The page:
Fashion shows are by definition spectacles, but who said all spectacles are created equal? From Alexander McQueen's nail-lined "spike" runway in 2000 (models had to be suspended above it) to Karl Lagerfeld's $10 million Great Wall of China catwalk in 2007 to the mile-long runway at the 2010 Copenhagen Fashion Week, an emphasis on the spectacular is woven into the fabric of the runway psyche.
Fire, for seemingly obvious reasons, hasn't really ever been part of the equation. But at The Crucible (1260 7th St., Oakland), it happens to be the spectacle of choice. The 56,000-square-foot industrial-arts education facility is dedicated to crafts like glass-blowing, bronze-casting, and arc-welding, so it's apt that it would celebrate its fourteenth anniversary by bringing together the Bay Area's plethora of arts skill sets and its favored element. On Friday and Saturday, January 11-12, when The Crucible hosts "Hot Couture: A Fusion of Fashion and Fire," that means fashion designers playing with flame are welcomed into the fold.
The Crucible opened in Berkeley in 1999 before moving to West Oakland. Over the years it has hosted its famed fire-arts festival, several fire operas, fire ballets (including a fiery rendition of Romeo and Juliet), and one prior iteration of the fire fashion show. Fire is not only the tool used to create much of the venue's art, but also idolized in its own right.
And so for its anniversary, The Crucible has created a fiery runway of epic proportions. Constructed at the West Oakland space out of twenty tons (yes, tons) of compacted aluminum, the stage will also feature a giant central flaming sculptural piece that will be incorporated into the runway walks. "It's a fashion runway, but it's atypical in that it's 3-D," said Steven Young, executive director of The Crucible. "The models will interact with the fire, adding to the fantasy."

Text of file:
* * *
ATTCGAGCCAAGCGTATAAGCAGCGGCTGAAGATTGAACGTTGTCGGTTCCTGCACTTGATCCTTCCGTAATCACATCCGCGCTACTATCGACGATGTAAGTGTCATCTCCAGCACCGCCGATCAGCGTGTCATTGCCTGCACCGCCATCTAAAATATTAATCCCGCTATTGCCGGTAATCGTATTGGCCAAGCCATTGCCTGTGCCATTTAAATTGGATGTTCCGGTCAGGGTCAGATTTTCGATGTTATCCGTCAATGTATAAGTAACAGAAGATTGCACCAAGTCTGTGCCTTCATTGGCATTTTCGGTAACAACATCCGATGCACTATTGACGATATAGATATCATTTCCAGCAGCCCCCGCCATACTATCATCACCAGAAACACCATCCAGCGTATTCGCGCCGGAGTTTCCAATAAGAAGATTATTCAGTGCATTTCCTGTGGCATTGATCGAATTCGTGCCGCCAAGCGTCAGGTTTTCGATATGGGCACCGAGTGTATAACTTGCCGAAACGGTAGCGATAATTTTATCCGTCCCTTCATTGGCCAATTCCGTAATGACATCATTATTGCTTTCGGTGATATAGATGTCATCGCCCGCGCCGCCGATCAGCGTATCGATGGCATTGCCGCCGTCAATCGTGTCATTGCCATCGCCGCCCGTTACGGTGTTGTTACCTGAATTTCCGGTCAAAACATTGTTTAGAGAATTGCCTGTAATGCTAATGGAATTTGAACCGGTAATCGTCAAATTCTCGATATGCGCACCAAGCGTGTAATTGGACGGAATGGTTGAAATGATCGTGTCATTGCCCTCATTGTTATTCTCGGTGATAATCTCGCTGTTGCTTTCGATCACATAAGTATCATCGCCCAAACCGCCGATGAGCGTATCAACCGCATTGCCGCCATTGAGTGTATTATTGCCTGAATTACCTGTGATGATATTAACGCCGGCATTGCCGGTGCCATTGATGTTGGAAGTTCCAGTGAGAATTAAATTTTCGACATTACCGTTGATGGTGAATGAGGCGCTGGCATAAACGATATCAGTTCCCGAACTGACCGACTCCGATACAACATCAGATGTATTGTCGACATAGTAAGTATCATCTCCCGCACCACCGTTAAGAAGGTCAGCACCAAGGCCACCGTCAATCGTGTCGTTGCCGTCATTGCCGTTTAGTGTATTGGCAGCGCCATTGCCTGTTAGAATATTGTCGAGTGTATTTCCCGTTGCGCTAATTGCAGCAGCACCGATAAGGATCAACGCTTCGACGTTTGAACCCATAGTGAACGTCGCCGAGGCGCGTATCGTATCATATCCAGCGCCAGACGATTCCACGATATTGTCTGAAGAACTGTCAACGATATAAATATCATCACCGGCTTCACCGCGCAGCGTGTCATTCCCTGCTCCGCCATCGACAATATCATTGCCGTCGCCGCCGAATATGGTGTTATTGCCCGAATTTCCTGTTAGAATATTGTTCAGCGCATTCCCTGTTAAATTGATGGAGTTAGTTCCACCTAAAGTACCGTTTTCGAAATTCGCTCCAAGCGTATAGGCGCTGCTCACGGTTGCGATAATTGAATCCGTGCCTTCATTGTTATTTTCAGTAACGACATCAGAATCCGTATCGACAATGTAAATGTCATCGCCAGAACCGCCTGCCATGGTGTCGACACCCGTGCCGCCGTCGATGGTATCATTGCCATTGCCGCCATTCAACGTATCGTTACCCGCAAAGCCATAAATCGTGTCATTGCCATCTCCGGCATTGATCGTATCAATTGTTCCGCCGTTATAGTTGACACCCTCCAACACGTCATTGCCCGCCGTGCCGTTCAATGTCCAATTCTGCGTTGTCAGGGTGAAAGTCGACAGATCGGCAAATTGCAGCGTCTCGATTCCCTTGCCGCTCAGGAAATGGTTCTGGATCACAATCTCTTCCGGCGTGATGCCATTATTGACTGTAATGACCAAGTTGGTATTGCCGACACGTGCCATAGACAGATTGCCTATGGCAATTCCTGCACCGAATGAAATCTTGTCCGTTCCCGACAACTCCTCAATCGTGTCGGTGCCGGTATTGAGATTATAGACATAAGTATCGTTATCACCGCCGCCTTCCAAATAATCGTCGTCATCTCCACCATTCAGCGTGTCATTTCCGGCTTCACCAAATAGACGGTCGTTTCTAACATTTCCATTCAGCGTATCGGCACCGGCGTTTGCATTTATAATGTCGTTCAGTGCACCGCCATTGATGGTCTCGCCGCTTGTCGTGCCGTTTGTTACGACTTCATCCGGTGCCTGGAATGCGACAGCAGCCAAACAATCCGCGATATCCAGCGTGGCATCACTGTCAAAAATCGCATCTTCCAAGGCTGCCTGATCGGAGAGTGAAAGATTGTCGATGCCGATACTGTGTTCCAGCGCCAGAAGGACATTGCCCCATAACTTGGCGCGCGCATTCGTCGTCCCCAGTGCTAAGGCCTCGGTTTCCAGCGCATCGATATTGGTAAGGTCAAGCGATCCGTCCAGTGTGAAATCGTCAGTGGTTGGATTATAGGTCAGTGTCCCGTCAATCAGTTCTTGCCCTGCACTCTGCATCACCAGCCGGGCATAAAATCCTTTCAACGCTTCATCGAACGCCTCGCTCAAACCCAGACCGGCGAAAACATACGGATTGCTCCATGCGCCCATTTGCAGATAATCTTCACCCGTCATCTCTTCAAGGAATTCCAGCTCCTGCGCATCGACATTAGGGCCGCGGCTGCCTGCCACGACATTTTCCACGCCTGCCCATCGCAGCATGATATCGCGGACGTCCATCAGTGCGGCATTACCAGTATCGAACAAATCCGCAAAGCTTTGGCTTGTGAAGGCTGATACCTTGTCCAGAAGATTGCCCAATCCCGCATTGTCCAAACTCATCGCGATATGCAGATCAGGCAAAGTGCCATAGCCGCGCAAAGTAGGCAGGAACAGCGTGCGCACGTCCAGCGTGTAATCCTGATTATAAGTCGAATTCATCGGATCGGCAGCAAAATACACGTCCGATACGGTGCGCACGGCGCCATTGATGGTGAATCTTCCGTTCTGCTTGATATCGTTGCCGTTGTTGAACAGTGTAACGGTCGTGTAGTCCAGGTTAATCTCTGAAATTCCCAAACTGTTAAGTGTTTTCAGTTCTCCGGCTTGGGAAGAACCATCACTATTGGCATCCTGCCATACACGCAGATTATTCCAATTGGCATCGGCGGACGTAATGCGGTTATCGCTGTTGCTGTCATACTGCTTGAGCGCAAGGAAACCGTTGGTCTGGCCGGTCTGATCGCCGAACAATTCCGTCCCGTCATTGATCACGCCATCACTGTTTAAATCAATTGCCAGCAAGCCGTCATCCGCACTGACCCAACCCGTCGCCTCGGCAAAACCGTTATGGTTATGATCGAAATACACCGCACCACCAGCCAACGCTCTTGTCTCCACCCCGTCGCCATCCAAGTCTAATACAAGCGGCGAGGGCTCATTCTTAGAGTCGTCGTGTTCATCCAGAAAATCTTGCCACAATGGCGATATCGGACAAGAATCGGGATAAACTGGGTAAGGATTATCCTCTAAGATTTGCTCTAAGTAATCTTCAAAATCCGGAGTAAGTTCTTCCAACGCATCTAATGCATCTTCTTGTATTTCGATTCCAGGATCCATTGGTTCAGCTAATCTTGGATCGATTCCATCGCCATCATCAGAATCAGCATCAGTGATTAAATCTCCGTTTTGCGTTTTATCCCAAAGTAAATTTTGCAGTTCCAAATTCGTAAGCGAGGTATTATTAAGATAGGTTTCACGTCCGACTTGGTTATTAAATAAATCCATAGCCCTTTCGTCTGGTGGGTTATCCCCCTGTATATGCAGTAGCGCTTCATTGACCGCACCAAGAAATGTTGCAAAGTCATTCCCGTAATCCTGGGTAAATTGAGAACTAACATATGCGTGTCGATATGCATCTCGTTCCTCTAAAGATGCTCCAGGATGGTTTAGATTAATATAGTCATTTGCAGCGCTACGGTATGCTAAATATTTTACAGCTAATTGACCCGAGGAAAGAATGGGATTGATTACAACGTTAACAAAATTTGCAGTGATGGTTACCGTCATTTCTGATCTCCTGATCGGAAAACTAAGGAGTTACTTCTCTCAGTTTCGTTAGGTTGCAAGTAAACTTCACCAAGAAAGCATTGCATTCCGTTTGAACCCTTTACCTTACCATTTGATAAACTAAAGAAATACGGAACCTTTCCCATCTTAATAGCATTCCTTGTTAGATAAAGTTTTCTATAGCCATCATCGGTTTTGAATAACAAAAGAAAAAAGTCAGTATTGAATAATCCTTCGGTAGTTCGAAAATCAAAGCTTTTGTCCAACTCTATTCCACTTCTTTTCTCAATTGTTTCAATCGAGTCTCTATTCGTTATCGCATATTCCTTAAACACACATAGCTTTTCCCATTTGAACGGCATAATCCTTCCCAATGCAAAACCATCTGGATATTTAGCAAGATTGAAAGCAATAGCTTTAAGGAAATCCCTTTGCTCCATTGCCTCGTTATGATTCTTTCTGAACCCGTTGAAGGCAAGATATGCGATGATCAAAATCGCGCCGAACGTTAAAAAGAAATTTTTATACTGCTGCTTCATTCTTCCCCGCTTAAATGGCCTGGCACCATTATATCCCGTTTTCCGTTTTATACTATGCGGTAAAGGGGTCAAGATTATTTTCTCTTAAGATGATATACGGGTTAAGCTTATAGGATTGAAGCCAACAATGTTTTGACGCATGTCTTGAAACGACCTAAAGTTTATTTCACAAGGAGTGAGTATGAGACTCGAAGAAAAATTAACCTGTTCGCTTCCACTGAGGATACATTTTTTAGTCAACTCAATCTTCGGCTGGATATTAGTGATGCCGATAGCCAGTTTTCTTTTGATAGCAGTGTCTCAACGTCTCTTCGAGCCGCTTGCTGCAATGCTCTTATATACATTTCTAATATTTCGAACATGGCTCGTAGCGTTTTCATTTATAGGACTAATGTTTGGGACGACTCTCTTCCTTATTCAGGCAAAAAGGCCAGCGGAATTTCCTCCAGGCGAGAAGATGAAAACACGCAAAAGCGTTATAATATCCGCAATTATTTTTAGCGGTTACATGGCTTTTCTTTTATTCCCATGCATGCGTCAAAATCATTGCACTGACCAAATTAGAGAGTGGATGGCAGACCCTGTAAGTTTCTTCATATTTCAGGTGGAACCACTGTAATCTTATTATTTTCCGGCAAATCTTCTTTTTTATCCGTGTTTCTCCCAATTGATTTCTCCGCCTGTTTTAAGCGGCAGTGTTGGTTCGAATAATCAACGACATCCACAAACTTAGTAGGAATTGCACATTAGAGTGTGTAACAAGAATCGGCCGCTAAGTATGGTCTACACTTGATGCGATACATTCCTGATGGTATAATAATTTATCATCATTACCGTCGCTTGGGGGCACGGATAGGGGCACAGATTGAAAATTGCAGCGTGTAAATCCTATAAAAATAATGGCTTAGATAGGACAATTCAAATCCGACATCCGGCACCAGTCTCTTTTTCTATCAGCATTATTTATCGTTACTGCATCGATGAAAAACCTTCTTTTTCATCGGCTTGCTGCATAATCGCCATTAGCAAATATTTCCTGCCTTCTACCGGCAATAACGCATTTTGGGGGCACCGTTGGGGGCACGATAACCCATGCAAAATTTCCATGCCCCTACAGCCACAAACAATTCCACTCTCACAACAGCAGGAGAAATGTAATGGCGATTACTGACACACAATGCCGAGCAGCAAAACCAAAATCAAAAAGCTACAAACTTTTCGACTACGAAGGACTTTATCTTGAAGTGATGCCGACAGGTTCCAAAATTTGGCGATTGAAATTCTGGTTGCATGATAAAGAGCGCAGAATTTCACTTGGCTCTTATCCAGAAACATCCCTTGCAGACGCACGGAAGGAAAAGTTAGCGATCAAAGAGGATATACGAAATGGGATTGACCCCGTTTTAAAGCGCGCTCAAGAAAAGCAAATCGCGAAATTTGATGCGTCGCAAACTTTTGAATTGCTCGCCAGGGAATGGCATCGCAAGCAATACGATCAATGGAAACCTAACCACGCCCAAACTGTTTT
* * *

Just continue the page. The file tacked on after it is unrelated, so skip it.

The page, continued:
In preparation for the "Hot Couture" show, The Crucible issued a call for designs, asking that fashion designers collaborate with industrial artists: the welders, glassworkers, and technology artists abundant in the maker-obsessed, Burning-Man-infused Bay Area art scene. The final result is twelve teams presenting 48 couture pieces — all varying widely in materials and concepts — in the fantastical runway show.
"We're an art school that's really focused on design — fashion is just an extension of those things," said Young. "It's about handmade design work, craft, inspiration, and quality."
The evening will consist of a cocktail hour with faculty demonstrations of The Crucible's industrial arts specialties, followed by three fashion shows, each separated by equally spectacular intermission entertainment. Guests will be invited to celebrate the art of the spectacular, including a "fire-breathing violin" (which spits fire as it's being played), an aerial acrobatics performance, a "presentation of fantastic latex fashionwear," and a surprise grand finale. "It's a nightlong fashion event," said Young. "It's not just a runway show and then we're done. Our goal really is to create a fashion spectacle." 7 p.m., $30-$75. 510-444-0919 or TheCrucible.org
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